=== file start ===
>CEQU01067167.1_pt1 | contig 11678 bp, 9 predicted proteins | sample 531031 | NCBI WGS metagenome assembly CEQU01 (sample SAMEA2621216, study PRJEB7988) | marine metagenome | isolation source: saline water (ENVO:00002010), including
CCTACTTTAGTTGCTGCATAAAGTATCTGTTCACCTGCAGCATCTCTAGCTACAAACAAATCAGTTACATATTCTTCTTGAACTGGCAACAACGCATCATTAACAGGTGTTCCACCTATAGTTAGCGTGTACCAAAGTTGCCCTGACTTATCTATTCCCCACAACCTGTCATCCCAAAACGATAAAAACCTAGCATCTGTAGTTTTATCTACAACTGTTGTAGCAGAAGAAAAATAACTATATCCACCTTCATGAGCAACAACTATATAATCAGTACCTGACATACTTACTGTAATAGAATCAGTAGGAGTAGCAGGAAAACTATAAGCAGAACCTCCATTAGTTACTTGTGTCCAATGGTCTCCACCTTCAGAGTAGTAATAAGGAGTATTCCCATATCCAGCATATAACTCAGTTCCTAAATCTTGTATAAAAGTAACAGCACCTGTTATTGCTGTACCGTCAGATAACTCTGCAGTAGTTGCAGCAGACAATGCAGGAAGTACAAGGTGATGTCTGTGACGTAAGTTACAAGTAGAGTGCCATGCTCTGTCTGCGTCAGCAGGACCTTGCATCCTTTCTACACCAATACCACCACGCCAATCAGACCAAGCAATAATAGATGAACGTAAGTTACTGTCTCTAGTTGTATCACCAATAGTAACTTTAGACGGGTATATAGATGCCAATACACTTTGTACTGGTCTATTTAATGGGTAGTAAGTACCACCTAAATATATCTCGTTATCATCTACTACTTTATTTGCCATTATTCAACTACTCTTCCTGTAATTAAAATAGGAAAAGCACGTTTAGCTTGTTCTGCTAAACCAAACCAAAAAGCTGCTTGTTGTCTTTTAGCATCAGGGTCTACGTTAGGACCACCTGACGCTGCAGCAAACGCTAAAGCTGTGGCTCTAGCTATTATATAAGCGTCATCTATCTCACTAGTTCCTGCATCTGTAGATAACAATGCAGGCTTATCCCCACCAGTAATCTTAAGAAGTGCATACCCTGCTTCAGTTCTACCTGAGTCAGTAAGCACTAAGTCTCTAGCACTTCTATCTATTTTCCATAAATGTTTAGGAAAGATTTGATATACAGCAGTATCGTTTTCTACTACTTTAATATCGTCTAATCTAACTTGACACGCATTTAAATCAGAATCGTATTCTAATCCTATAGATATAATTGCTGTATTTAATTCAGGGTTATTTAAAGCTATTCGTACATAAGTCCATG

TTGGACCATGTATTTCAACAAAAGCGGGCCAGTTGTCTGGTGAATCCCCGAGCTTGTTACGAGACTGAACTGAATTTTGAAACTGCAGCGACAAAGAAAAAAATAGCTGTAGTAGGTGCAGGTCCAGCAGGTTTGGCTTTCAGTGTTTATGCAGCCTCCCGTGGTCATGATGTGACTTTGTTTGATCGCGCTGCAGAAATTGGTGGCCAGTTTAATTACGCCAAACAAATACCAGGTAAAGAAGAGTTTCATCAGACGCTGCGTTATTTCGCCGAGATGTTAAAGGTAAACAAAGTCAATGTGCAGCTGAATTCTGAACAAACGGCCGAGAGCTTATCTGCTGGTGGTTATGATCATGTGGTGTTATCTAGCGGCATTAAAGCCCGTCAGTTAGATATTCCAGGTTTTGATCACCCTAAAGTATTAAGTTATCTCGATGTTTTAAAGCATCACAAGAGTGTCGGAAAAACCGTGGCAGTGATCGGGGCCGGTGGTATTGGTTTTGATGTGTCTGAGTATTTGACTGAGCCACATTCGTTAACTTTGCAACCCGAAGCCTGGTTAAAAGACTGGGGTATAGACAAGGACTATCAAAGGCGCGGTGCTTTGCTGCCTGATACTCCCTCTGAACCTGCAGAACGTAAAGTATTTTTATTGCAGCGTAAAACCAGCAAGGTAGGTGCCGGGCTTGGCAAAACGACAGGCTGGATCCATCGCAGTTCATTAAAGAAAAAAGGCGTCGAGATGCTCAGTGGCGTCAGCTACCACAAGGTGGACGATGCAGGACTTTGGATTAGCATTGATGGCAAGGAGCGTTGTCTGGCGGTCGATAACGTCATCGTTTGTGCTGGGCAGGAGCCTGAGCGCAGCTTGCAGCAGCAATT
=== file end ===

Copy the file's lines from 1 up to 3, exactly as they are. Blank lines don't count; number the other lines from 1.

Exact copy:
>CEQU01067167.1_pt1 | contig 11678 bp, 9 predicted proteins | sample 531031 | NCBI WGS metagenome assembly CEQU01 (sample SAMEA2621216, study PRJEB7988) | marine metagenome | isolation source: saline water (ENVO:00002010), including
CCTACTTTAGTTGCTGCATAAAGTATCTGTTCACCTGCAGCATCTCTAGCTACAAACAAATCAGTTACATATTCTTCTTGAACTGGCAACAACGCATCATTAACAGGTGTTCCACCTATAGTTAGCGTGTACCAAAGTTGCCCTGACTTATCTATTCCCCACAACCTGTCATCCCAAAACGATAAAAACCTAGCATCTGTAGTTTTATCTACAACTGTTGTAGCAGAAGAAAAATAACTATATCCACCTTCATGAGCAACAACTATATAATCAGTACCTGACATACTTACTGTAATAGAATCAGTAGGAGTAGCAGGAAAACTATAAGCAGAACCTCCATTAGTTACTTGTGTCCAATGGTCTCCACCTTCAGAGTAGTAATAAGGAGTATTCCCATATCCAGCATATAACTCAGTTCCTAAATCTTGTATAAAAGTAACAGCACCTGTTATTGCTGTACCGTCAGATAACTCTGCAGTAGTTGCAGCAGACAATGCAGGAAGTACAAGGTGATGTCTGTGACGTAAGTTACAAGTAGAGTGCCATGCTCTGTCTGCGTCAGCAGGACCTTGCATCCTTTCTACACCAATACCACCACGCCAATCAGACCAAGCAATAATAGATGAACGTAAGTTACTGTCTCTAGTTGTATCACCAATAGTAACTTTAGACGGGTATATAGATGCCAATACACTTTGTACTGGTCTATTTAATGGGTAGTAAGTACCACCTAAATATATCTCGTTATCATCTACTACTTTATTTGCCATTATTCAACTACTCTTCCTGTAATTAAAATAGGAAAAGCACGTTTAGCTTGTTCTGCTAAACCAAACCAAAAAGCTGCTTGTTGTCTTTTAGCATCAGGGTCTACGTTAGGACCACCTGACGCTGCAGCAAACGCTAAAGCTGTGGCTCTAGCTATTATATAAGCGTCATCTATCTCACTAGTTCCTGCATCTGTAGATAACAATGCAGGCTTATCCCCACCAGTAATCTTAAGAAGTGCATACCCTGCTTCAGTTCTACCTGAGTCAGTAAGCACTAAGTCTCTAGCACTTCTATCTATTTTCCATAAATGTTTAGGAAAGATTTGATATACAGCAGTATCGTTTTCTACTACTTTAATATCGTCTAATCTAACTTGACACGCATTTAAATCAGAATCGTATTCTAATCCTATAGATATAATTGCTGTATTTAATTCAGGGTTATTTAAAGCTATTCGTACATAAGTCCATG

TTGGACCATGTATTTCAACAAAAGCGGGCCAGTTGTCTGGTGAATCCCCGAGCTTGTTACGAGACTGAACTGAATTTTGAAACTGCAGCGACAAAGAAAAAAATAGCTGTAGTAGGTGCAGGTCCAGCAGGTTTGGCTTTCAGTGTTTATGCAGCCTCCCGTGGTCATGATGTGACTTTGTTTGATCGCGCTGCAGAAATTGGTGGCCAGTTTAATTACGCCAAACAAATACCAGGTAAAGAAGAGTTTCATCAGACGCTGCGTTATTTCGCCGAGATGTTAAAGGTAAACAAAGTCAATGTGCAGCTGAATTCTGAACAAACGGCCGAGAGCTTATCTGCTGGTGGTTATGATCATGTGGTGTTATCTAGCGGCATTAAAGCCCGTCAGTTAGATATTCCAGGTTTTGATCACCCTAAAGTATTAAGTTATCTCGATGTTTTAAAGCATCACAAGAGTGTCGGAAAAACCGTGGCAGTGATCGGGGCCGGTGGTATTGGTTTTGATGTGTCTGAGTATTTGACTGAGCCACATTCGTTAACTTTGCAACCCGAAGCCTGGTTAAAAGACTGGGGTATAGACAAGGACTATCAAAGGCGCGGTGCTTTGCTGCCTGATACTCCCTCTGAACCTGCAGAACGTAAAGTATTTTTATTGCAGCGTAAAACCAGCAAGGTAGGTGCCGGGCTTGGCAAAACGACAGGCTGGATCCATCGCAGTTCATTAAAGAAAAAAGGCGTCGAGATGCTCAGTGGCGTCAGCTACCACAAGGTGGACGATGCAGGACTTTGGATTAGCATTGATGGCAAGGAGCGTTGTCTGGCGGTCGATAACGTCATCGTTTGTGCTGGGCAGGAGCCTGAGCGCAGCTTGCAGCAGCAATT